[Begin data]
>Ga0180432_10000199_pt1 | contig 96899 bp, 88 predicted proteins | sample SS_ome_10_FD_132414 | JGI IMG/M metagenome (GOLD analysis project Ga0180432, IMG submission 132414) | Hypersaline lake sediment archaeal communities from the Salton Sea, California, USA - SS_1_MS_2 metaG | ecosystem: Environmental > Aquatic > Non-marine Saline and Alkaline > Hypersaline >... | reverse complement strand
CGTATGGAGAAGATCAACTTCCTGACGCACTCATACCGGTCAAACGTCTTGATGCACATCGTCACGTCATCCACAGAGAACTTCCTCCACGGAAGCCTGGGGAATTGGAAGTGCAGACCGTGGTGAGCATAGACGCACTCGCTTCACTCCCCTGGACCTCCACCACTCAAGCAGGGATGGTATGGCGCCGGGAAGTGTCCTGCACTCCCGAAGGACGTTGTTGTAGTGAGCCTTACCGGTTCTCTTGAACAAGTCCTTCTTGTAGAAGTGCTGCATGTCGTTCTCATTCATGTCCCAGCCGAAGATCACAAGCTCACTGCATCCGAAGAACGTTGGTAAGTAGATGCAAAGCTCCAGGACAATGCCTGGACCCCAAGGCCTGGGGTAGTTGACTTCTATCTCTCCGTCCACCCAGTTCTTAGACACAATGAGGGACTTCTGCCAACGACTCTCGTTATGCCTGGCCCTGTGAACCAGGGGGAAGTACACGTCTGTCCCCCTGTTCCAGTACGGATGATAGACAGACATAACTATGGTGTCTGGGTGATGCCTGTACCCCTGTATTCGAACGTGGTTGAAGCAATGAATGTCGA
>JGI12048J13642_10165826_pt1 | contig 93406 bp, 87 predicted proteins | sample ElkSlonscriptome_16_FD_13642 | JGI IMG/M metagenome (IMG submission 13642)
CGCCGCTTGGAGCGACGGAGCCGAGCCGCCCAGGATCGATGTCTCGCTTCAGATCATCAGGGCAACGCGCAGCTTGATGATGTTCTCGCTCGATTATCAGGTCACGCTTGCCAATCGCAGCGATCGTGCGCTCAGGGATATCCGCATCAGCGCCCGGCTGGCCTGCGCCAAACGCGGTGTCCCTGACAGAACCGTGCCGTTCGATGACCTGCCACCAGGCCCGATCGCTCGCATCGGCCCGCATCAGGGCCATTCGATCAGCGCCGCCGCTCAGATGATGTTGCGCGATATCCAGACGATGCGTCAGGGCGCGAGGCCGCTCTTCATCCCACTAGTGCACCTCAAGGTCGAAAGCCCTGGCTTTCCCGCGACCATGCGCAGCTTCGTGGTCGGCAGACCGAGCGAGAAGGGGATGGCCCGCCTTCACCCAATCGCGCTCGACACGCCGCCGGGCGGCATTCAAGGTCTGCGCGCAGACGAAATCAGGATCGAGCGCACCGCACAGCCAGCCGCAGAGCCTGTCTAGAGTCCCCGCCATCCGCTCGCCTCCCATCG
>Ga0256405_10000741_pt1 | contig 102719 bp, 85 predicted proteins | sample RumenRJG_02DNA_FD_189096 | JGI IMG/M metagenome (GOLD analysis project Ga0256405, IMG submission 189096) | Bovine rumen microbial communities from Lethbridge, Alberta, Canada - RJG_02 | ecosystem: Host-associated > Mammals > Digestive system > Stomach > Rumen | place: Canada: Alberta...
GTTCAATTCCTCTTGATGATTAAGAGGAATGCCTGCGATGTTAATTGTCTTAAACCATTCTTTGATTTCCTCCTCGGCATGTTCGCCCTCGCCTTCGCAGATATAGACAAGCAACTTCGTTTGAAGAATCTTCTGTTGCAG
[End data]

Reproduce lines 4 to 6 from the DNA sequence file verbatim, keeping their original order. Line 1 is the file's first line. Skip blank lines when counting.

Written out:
CGCCGCTTGGAGCGACGGAGCCGAGCCGCCCAGGATCGATGTCTCGCTTCAGATCATCAGGGCAACGCGCAGCTTGATGATGTTCTCGCTCGATTATCAGGTCACGCTTGCCAATCGCAGCGATCGTGCGCTCAGGGATATCCGCATCAGCGCCCGGCTGGCCTGCGCCAAACGCGGTGTCCCTGACAGAACCGTGCCGTTCGATGACCTGCCACCAGGCCCGATCGCTCGCATCGGCCCGCATCAGGGCCATTCGATCAGCGCCGCCGCTCAGATGATGTTGCGCGATATCCAGACGATGCGTCAGGGCGCGAGGCCGCTCTTCATCCCACTAGTGCACCTCAAGGTCGAAAGCCCTGGCTTTCCCGCGACCATGCGCAGCTTCGTGGTCGGCAGACCGAGCGAGAAGGGGATGGCCCGCCTTCACCCAATCGCGCTCGACACGCCGCCGGGCGGCATTCAAGGTCTGCGCGCAGACGAAATCAGGATCGAGCGCACCGCACAGCCAGCCGCAGAGCCTGTCTAGAGTCCCCGCCATCCGCTCGCCTCCCATCG
>Ga0256405_10000741_pt1 | contig 102719 bp, 85 predicted proteins | sample RumenRJG_02DNA_FD_189096 | JGI IMG/M metagenome (GOLD analysis project Ga0256405, IMG submission 189096) | Bovine rumen microbial communities from Lethbridge, Alberta, Canada - RJG_02 | ecosystem: Host-associated > Mammals > Digestive system > Stomach > Rumen | place: Canada: Alberta...
GTTCAATTCCTCTTGATGATTAAGAGGAATGCCTGCGATGTTAATTGTCTTAAACCATTCTTTGATTTCCTCCTCGGCATGTTCGCCCTCGCCTTCGCAGATATAGACAAGCAACTTCGTTTGAAGAATCTTCTGTTGCAG